August 13th, 2012
After talking to the DJ-half of The Very Best last week for a feature (click on it and scroll down for a pretty great comment), we had to go check out their set to see if they were going to bring the energy that their sophomore, MTMTMK, oozes. As it turns out, they did.
1. After their opening, opening act, Granchildren, came Seye. A tall, skinny Brit who closed his electrified guitar-based singer-songwritery set with a cover of “You Can Call Me Al,” from Paul Simon’s Graceland. A knowing nod to the Africanism-infusion that got kick-started with Simon’s iconic 1986 record? And the way that The Very Best falls somewhere into that tradition? Most definitely.
2. Seye’s in the band, now, too. And he even co-wrote a song that they did later in the set, “Kondaine,” which ripped live.
3. The opening song didn’t really pull the 30-40 first floor attendees close to the stage. So they did “I Wanna Go Away” as a ‘warm-up’ before they commanded that the crowd get closer. Some bright and vivid red lights that came on during the song also helped create a little bit more of a club and dancefloor atmosphere. “Julia” was, seemingly, one of the last songs before things got hectic.
4. We’ve said this before, but songs in a foreign language make you take funny notes. When titles of songs are in Chichewa, it’s also hard to identify them even by the singing. So it becomes about the beats. And one thing that can be said about their live set – it really makes you appreciate the beats, the melodies and the rhythms more because you can rarely sing along. Unless you’re one of those super-fans who has learned broken Chichewa so that you can sing along to the whole record. THAT WOULD BE SO IMPRESSIVE/WEIRD. Anyway, the remaining Radioclit founder and production portion of The Very Best, Hugo’s work, was on display. Live, there’s a house and dance aspect of the band that smacks you upside the head.
5. There are two additional folks on stage and they were essential. As mentioned, Seye, the axe-wielder, actually assumed a position of being a ringleader and emcee for the night’s energy. He speaks proper English, which is a great asset, because Esau is from Malawi and Hugo’s from Sweden. And they snagged, for their fourth man, a Senegalese percussionist named Magnate Sow, whose insane bongo work was the perfect little bow on top of their well-packaged high-energy stage presence.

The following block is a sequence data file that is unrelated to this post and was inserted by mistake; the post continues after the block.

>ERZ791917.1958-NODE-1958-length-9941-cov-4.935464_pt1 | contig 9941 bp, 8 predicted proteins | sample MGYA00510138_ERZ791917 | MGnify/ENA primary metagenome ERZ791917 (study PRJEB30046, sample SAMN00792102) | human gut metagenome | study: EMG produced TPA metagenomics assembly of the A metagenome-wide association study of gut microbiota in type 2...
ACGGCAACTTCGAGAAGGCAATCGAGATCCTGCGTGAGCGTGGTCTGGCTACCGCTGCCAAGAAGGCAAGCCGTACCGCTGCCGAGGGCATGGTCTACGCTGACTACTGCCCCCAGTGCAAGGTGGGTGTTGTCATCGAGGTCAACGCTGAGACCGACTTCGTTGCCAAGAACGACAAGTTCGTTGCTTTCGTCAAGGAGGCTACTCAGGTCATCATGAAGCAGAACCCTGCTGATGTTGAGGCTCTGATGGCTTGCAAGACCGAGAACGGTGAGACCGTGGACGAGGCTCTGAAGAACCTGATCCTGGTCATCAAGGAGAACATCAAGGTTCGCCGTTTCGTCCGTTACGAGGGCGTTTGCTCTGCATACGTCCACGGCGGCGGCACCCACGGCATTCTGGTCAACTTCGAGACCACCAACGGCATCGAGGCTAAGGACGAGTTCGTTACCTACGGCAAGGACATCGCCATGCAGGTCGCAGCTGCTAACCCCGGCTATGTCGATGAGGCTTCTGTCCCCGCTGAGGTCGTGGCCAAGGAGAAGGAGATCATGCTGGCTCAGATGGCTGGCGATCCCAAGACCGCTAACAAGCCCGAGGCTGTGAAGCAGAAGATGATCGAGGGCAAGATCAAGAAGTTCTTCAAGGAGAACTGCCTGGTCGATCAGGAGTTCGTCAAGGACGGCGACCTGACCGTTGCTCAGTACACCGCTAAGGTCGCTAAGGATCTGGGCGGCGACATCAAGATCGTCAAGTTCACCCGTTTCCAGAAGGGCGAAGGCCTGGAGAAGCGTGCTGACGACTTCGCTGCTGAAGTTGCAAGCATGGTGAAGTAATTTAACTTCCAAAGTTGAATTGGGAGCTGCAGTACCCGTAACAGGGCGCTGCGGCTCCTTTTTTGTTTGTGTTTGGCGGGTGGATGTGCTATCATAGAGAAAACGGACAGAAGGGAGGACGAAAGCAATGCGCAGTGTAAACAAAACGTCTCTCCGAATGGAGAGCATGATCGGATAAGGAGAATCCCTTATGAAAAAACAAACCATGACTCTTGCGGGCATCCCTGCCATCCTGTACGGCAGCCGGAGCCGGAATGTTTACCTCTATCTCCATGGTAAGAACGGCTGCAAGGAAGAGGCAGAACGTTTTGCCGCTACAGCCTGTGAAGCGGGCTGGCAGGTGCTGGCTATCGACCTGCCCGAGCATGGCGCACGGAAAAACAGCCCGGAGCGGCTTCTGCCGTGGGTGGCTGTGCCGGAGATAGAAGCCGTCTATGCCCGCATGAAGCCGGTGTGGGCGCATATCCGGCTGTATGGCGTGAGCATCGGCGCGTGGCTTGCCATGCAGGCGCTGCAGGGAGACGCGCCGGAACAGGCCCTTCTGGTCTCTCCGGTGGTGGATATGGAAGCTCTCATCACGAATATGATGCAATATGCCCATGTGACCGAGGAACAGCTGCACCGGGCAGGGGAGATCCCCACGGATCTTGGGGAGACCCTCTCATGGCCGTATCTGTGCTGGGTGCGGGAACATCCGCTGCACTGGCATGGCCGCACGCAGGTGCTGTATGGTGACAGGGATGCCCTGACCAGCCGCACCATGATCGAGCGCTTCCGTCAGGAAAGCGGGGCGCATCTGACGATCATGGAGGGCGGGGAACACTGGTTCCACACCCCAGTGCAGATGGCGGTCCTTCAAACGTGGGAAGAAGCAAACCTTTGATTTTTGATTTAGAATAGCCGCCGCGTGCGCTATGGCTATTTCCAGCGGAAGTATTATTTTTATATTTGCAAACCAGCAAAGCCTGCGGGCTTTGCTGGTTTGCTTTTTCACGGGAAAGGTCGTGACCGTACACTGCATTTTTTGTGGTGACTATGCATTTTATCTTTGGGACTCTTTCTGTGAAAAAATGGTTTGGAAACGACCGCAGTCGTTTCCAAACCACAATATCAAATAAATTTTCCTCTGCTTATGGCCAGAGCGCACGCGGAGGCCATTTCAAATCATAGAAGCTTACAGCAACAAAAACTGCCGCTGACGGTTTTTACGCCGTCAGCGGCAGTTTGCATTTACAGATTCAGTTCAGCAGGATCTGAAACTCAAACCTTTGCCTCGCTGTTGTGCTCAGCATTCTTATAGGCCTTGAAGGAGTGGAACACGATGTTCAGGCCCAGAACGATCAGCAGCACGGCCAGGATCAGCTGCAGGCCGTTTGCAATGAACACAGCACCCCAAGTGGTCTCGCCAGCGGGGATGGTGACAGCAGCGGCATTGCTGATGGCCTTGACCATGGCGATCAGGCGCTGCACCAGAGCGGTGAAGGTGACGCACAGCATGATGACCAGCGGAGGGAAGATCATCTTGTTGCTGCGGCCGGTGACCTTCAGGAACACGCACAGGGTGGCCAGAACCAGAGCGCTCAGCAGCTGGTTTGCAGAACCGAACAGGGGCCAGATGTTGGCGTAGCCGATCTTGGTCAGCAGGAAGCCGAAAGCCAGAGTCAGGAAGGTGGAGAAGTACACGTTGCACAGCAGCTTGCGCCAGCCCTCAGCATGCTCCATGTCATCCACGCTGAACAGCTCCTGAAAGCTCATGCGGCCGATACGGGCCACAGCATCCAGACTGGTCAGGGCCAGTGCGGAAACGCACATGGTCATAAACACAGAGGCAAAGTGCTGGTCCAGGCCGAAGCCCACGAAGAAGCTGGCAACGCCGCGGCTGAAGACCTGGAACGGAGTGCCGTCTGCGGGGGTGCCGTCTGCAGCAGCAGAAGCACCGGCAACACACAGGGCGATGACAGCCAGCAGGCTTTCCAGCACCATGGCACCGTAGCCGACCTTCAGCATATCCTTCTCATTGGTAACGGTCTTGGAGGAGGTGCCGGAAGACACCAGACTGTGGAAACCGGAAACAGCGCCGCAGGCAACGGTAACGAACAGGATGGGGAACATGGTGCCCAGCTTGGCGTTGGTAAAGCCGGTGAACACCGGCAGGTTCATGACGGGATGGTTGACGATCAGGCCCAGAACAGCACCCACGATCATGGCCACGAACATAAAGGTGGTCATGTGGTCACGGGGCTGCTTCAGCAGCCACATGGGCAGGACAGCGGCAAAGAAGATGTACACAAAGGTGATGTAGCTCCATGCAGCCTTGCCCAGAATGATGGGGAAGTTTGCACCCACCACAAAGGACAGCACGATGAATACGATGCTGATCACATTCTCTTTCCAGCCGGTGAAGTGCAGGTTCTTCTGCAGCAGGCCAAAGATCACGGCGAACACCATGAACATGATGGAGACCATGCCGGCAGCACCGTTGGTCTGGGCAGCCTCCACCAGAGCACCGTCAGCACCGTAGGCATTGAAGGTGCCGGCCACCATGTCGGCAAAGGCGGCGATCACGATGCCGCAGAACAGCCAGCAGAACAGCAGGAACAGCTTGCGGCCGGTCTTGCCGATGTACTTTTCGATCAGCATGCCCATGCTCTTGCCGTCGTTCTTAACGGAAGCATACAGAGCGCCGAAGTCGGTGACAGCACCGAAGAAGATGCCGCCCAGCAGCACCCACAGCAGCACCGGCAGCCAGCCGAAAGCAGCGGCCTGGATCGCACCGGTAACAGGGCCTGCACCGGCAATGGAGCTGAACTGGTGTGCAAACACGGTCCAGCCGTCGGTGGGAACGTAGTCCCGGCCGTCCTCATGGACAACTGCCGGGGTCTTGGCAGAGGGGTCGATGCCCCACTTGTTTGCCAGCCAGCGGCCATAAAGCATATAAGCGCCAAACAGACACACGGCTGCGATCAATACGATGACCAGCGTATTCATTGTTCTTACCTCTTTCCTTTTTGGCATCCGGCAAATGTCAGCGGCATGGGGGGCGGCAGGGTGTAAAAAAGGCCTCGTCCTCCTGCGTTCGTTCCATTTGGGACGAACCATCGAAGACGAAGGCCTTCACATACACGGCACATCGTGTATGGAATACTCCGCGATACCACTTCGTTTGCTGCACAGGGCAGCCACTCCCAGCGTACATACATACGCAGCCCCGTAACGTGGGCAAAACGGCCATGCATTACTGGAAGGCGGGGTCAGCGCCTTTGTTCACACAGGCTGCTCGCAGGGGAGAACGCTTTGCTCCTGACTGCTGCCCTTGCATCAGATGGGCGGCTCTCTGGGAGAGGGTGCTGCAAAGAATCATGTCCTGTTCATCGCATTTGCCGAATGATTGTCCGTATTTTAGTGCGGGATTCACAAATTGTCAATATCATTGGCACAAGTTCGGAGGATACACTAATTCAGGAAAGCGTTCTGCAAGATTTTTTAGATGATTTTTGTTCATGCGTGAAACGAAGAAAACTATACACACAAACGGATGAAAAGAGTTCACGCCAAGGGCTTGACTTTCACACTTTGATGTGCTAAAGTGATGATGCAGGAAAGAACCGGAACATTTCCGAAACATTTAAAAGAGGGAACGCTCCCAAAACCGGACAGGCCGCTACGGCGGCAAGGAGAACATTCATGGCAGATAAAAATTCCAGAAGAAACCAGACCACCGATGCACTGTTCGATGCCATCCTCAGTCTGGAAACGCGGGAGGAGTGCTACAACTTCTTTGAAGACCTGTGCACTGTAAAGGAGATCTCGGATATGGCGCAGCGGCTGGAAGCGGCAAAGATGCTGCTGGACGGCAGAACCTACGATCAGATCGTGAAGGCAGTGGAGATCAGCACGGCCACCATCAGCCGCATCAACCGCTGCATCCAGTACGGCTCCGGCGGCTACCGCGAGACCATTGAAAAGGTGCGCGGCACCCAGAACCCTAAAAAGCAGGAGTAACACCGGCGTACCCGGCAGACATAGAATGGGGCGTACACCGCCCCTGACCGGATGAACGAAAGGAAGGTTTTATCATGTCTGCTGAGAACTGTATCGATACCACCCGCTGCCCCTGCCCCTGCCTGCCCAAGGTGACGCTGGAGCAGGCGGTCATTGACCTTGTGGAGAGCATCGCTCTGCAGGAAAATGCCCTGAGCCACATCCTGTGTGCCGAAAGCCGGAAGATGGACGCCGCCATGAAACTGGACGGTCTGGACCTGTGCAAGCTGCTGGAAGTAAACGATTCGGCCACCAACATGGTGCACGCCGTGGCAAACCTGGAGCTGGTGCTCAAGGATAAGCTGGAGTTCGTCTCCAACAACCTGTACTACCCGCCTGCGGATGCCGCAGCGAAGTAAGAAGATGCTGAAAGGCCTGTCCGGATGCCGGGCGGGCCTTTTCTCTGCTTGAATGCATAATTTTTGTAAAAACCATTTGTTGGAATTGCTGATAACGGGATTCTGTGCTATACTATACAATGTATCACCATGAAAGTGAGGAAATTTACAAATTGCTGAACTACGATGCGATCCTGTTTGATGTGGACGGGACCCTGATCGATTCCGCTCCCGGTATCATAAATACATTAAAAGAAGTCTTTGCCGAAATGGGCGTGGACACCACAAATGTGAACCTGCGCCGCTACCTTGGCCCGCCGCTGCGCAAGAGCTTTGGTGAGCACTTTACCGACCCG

6. Back to the club vibes. There were a few times when the room was hanging on a beat to drop in, or waiting through lulls of lower energy before a big beat swooped in. For those who were looking for a club-like, almost house vibe, they got it. It was almost like a tiny little mini-Making Time. You could go as buck as you wanted to the rhythms and beats, only emphasized by the pulsing lights and colorful projection screen, or you could sit back and bob your head. Noticeable, though, was Hugo’s tendency to do what most live DJs do – make dramatic arm gestures towards the crowd as if he was literally dropping rhythms or throwing them at us. Just a little corny.
7. Then came the part of the night where the most absurd notes were taken: “Uh oh uh oh / Uh oh uh oh.” Hmm, that might be every song. Then there was this: “CALL-AND-RESPONSE Ay ay —> oh oh.” So yeah, you didn’t have to speak African (that’s a joke) to participate in Esau’s attempts to hype and charm the crowd. Where Esau and Hugo lacked, Seye MORE than covered. Mr. Bongos was just the strong, silent, bongo-hammering type all night.
8. They did, indeed, pull out “Warm Heart of Africa,” it was just a ‘different’ version. The charming, Ezra Koenig-guested track from the title track of their debut had been chopped and screwed into a banging dancefloor-blender.
9. There was some supremely awful-but-awesome white-people-dancing in the house. So many brutal sandals and corny arm movements. But that’s not to criticize or complain. GET DOWN! This music begs for it and the fact that JB’s was a place for those Fishtown dweebs to get their dance on is purely a good thing.
10. For as much talk surrounding their non-interest in making “African music” or “world music,” their merch t-shirts say “Africa Is The Future.” Hugo was wearing one. S’a little confusing.